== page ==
A key aspect of achieving more attentive and higher quality life is regularly checking our perceptions. Much like optical illusions, perceptual biases exist in all our lives, often limiting the power of our choices and leading us astray. A good example of natural bias comes from research just published by Harvard University, this time involving the newly re-ignited topic of wealth distribution in the United States. In the study, researchers surveyed people to see what they thought would be an ideal wealth distribution and the country’s actual wealth distribution, and also asked questions about their background and behavior. As the summary chart shows, people’s perceptions of actual wealth levels were significantly at odds with reality. But there is more here related to perceptual bias than this simple misjudgment.
In addition to revealing popular perceptions of society that are significantly at odds with reality, the study surfaced at least four of many underlying natural biases or blind spots we all are subject to: 1) overuse of information that is at hand or easy to obtain to assess reality (judging the world by what we immediately see around us), 2) stated preferences at odds with actual behaviors (since many in the survey reported not voting for parties favoring redistribution), 3) a consistent and likely innate intuition of what social conditions “ought” to look like (spanning respondents from different backgrounds and countries), and 4) the more subtle belief that our intuitive sense of fairness is roughly optimal (with the research team cautioning eager readers that an objectively optimal wealth distribution is still being researched and not yet known).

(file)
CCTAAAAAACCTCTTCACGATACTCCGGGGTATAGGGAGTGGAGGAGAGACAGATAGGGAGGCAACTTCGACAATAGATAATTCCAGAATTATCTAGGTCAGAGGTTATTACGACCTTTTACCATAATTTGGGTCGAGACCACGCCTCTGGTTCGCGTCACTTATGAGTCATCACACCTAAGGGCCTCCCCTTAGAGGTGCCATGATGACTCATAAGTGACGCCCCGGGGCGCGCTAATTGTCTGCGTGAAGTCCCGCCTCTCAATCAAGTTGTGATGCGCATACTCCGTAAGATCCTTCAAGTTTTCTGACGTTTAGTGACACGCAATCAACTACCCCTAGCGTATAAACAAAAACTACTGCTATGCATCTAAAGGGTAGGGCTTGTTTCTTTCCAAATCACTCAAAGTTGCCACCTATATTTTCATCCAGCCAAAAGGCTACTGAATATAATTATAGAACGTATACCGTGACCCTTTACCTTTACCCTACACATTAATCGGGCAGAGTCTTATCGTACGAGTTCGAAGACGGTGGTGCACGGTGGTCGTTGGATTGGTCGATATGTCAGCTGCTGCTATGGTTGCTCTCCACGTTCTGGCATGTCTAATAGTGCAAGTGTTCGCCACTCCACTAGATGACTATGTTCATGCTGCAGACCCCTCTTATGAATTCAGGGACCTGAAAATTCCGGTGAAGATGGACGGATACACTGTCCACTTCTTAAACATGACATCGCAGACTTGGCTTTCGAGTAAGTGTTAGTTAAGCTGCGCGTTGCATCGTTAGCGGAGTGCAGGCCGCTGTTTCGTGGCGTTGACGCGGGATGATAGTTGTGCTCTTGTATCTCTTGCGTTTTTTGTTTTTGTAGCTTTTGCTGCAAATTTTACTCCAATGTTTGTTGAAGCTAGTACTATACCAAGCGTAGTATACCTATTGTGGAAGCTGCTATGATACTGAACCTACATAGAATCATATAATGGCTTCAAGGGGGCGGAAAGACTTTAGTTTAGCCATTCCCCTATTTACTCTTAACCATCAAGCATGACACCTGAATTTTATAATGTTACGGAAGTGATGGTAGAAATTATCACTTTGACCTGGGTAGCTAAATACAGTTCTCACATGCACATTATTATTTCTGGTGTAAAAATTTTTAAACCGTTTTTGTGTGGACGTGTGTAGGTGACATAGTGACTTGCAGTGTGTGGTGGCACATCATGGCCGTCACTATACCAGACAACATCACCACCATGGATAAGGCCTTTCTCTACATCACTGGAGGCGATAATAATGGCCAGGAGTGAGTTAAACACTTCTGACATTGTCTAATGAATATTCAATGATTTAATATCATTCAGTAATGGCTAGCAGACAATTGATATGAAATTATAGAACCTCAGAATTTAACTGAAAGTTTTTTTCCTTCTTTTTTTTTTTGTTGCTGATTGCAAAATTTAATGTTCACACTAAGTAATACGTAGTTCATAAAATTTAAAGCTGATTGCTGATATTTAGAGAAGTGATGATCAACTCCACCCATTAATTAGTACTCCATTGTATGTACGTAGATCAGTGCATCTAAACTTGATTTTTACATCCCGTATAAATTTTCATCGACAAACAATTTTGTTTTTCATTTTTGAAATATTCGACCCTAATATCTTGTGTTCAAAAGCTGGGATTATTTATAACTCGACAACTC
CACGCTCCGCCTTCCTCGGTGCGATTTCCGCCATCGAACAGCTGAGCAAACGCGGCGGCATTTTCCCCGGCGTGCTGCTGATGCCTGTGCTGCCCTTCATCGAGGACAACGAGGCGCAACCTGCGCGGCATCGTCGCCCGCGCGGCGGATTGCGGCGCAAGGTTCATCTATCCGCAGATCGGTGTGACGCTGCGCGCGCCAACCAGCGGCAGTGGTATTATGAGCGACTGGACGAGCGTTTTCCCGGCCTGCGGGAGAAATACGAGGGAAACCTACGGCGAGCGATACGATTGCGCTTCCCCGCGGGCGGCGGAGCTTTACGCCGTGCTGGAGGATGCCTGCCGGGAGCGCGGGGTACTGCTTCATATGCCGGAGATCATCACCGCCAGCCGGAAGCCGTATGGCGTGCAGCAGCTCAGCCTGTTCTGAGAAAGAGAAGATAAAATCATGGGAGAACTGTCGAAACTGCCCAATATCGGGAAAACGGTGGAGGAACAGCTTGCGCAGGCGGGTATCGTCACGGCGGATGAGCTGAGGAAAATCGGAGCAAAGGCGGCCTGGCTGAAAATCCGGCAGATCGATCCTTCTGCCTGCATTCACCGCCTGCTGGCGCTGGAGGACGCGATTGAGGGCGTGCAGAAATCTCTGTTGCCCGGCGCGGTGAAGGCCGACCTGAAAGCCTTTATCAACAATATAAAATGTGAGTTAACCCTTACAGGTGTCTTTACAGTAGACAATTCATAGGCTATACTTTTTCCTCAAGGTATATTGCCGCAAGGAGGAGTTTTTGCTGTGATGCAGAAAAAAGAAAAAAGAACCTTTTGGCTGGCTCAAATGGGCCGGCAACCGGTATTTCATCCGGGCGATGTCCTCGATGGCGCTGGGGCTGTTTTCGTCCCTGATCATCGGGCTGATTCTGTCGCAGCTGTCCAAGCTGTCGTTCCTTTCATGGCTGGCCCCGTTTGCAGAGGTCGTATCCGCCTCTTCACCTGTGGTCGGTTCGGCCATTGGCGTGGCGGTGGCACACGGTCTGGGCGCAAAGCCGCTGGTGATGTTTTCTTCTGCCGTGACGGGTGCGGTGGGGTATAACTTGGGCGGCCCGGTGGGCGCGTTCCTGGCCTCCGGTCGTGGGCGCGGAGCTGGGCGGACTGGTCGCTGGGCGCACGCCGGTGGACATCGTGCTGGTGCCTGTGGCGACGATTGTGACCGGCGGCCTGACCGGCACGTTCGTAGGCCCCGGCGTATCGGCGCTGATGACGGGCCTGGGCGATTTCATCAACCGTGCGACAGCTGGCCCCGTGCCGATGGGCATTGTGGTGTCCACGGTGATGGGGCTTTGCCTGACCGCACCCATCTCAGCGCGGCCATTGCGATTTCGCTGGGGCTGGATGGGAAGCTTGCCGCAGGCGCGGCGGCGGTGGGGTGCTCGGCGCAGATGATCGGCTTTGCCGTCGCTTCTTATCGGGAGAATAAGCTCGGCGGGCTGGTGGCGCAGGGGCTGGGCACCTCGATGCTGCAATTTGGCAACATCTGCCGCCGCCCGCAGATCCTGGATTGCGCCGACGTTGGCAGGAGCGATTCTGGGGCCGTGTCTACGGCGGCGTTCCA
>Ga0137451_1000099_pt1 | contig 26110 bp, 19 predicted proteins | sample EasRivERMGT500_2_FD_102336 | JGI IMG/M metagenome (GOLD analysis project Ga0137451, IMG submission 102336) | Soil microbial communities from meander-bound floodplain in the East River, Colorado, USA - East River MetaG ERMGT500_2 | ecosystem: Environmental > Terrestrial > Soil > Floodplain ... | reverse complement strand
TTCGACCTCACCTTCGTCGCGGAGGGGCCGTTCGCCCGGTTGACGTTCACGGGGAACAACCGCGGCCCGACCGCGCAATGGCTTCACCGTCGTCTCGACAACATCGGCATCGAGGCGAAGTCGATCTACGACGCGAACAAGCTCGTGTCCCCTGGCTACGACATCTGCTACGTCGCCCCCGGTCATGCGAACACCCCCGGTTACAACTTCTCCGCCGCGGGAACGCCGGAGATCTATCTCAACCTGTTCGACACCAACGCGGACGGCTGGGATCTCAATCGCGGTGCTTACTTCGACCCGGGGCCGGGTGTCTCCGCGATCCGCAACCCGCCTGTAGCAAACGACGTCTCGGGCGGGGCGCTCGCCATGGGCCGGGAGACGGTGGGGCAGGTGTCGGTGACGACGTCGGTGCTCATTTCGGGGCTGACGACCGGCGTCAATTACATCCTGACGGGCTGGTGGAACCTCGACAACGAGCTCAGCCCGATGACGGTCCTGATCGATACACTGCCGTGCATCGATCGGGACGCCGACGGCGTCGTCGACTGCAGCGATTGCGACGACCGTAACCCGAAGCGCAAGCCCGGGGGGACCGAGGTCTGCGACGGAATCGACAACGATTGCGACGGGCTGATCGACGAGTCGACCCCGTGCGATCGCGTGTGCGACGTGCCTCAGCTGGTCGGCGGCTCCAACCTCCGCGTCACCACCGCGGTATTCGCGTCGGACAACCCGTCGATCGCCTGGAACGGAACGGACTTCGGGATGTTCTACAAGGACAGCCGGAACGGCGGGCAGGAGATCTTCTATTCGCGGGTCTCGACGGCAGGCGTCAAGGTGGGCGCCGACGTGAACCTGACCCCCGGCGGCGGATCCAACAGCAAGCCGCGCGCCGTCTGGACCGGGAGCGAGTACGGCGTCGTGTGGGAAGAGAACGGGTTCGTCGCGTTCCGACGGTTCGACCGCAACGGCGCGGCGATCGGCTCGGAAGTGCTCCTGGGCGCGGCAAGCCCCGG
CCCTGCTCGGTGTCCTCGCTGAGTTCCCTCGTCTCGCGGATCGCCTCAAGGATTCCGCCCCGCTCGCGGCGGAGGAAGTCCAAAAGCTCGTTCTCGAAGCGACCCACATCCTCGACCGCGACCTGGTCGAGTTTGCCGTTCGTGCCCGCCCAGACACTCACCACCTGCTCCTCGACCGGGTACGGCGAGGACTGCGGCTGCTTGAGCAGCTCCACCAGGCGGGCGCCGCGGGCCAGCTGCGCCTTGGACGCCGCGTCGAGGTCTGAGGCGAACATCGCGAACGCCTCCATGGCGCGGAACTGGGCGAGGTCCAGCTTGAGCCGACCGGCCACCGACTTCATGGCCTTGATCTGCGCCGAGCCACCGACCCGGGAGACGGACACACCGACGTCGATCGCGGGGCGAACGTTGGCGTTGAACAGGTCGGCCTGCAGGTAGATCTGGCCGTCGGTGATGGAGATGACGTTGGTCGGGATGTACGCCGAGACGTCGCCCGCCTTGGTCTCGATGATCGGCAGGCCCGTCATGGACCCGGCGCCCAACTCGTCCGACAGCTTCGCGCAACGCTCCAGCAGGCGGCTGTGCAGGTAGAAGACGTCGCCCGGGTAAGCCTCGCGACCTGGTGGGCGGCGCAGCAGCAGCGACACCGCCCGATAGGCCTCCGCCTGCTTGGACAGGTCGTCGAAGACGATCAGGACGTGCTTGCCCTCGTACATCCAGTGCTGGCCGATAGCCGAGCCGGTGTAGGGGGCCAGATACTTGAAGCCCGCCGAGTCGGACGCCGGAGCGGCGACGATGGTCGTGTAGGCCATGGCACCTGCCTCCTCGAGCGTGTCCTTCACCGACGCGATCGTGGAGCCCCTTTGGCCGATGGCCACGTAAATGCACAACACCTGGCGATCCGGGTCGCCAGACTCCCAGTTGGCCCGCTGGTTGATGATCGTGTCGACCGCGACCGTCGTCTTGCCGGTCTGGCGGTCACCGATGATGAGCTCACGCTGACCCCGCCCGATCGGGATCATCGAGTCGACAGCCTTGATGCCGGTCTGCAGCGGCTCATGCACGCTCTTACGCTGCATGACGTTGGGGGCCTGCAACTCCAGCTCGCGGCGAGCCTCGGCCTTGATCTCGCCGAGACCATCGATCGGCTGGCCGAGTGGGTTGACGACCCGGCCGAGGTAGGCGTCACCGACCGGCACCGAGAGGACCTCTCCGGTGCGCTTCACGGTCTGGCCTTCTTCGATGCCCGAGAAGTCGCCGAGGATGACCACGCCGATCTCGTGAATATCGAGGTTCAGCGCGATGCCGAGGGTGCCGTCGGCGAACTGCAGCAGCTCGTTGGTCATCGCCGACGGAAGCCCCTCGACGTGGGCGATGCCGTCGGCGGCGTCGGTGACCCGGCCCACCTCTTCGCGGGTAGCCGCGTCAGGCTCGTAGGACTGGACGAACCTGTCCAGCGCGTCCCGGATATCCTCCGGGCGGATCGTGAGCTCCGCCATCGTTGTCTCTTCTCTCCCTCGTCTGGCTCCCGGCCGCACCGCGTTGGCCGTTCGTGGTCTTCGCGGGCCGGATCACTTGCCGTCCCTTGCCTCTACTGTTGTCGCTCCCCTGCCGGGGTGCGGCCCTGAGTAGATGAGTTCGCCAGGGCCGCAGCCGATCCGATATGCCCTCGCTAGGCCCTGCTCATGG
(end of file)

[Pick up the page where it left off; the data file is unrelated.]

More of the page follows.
If you would like to look for and check these and other perceptual biases in your life, especially in important areas that may affect your health and quality of life, there is a fairly reliable way to start. It involves examining specific outlooks and choices that have one or more of three critical qualities:
- Importance – actions and outlooks with important consequences, which often involve complex issues and promote oversimplification
- Frequency – choices and behaviors that recur regularly, potentially leading to the repeating of past interpretations and decisions without considering better alternatives
- Certainty – outlooks and choices where we feel we are acting ideally, which are often good places to look for bias since this is rarely true
In checking your perceptions, you can start anywhere, even with the next few choices you make or actions you take, and gradually develop a new intuition for and control over your natural biases. Importantly, this process can and should include the essential self-awareness strategy of looking for evidence that both supports and counters our views and plans.
Read about the new wealth perception study at What We Know About Wealth and consider practical ways to get around perpetual bias via the popular HumanaNatura article Understanding Personal Empowerment. You can also begin to move toward more deliberate and optimal life via the Natural Living section of HumanaNatura’s comprehensive Personal Health Program.
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